We’ve spent all our time hearing about a DR-950, but today at CeBIT ASUS has trotted out a DR-900 as its first 9-inch ebook reader. It doesn’t appear manifestly different from what we’ve heard and seen already, with WiFi connectivity augmented with a 3G option, and a battery life rated to last a pretty radical 10,000 pages on a single charge. The interface on show clearly invites touch interaction, and we can fill in a few gaps with what we know of the DR-950, namely a 1024 x 768 resolution on a Sipix panel, 4GB of integrated storage, 3.5mm headphone jack, and support for PDF, TXT, MP3 and ePUB files. We’ll be tracking down an official price and release date shortly, as well as smudging a few fingerprints on these before the day is through.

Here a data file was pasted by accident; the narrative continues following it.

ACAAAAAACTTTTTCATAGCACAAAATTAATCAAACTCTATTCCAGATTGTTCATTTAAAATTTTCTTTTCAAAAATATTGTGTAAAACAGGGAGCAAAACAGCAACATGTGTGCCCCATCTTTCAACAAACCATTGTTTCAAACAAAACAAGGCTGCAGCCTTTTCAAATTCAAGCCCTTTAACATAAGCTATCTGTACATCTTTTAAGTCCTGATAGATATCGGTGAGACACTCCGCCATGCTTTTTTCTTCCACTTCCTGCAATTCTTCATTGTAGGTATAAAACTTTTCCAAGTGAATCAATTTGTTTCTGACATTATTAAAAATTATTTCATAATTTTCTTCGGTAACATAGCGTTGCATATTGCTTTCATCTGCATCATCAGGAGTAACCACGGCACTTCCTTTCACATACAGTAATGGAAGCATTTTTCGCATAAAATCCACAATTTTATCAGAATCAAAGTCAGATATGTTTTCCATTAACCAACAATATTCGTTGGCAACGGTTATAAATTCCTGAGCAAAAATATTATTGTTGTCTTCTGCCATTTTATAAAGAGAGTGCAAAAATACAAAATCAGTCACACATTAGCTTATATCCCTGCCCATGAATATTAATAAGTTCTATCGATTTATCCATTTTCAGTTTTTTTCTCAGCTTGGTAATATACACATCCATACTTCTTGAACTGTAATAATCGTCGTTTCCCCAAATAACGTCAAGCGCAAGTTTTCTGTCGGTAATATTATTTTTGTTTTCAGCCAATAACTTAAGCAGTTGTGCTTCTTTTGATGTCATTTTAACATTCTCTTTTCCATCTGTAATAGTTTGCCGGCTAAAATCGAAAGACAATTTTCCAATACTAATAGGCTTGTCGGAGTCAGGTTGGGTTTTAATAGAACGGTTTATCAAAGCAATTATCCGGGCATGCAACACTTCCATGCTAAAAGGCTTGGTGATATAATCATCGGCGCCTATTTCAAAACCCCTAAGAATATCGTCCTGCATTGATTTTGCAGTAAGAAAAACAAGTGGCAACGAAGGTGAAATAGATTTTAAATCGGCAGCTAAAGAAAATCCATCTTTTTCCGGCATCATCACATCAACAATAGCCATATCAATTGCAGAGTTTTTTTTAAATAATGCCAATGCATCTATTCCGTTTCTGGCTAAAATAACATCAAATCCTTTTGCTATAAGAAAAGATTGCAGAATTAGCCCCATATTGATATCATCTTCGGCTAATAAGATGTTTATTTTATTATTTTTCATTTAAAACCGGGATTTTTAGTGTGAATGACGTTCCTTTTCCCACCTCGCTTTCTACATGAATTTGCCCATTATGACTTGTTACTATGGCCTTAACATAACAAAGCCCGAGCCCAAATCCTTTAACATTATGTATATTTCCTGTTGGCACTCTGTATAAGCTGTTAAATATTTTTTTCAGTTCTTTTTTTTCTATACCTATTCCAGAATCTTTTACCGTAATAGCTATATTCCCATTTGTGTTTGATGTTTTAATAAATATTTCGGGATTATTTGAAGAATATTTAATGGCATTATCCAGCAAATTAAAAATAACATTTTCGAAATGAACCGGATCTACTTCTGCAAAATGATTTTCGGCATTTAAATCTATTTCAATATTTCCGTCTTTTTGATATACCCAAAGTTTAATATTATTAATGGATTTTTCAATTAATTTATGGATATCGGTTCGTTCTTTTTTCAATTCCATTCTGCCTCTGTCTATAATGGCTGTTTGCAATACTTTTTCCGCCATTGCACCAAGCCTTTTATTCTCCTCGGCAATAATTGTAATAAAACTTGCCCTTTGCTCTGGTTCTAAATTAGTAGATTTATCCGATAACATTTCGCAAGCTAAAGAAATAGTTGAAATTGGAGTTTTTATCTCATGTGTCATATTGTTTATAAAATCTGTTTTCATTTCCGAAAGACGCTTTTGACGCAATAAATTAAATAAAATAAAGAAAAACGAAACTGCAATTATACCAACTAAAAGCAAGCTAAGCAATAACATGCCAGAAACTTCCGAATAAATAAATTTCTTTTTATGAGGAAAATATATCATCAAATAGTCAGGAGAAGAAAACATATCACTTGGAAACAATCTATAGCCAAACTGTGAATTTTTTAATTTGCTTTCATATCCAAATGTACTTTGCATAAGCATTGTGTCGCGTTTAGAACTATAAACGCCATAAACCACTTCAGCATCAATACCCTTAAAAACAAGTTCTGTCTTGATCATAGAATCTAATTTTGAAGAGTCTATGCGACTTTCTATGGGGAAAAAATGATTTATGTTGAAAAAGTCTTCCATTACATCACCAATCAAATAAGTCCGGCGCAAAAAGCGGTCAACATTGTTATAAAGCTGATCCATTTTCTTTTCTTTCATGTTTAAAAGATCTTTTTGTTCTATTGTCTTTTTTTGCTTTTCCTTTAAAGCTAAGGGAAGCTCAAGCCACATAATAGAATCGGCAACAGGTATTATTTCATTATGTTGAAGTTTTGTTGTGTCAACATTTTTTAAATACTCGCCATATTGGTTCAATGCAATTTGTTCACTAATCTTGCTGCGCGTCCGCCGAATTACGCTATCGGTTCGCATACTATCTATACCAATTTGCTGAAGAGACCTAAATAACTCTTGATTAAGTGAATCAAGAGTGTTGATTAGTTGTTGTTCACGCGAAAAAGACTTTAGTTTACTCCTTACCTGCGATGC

After weeks of hearing about the DR-900 (or DR-950) e-reader, you had to know that we’d sprint (okay, walk at a brisk pace) over to ASUS’ booth to finally handle the touchscreen device in person. The 9-inch ebook reader was quite light in hand, and though we didn’t have Amazon’s Kindle DX with us, it appeared very comparable in size. As far as the reading experience goes, the preloaded text-based PDFs looked crisp on the 1024 x 768 display and as per usual the e-ink display took about a second or two to refresh. Unfortunately, here’s where we tell you that the former touch experience was less than stellar — we had to press quite hard to select the homescreen icons and light finger taps didn’t register when we tried to type “engadget” into the address bar. We got the hang of having to press firmly, but we’re happy there are the up and down arrows on the right edge for alternate navigation. Perhaps it will all be fixed up once it heads into production, though we don’t have details on when that will be. What we do know is that there’s a just lovely hands-on video for you after the break.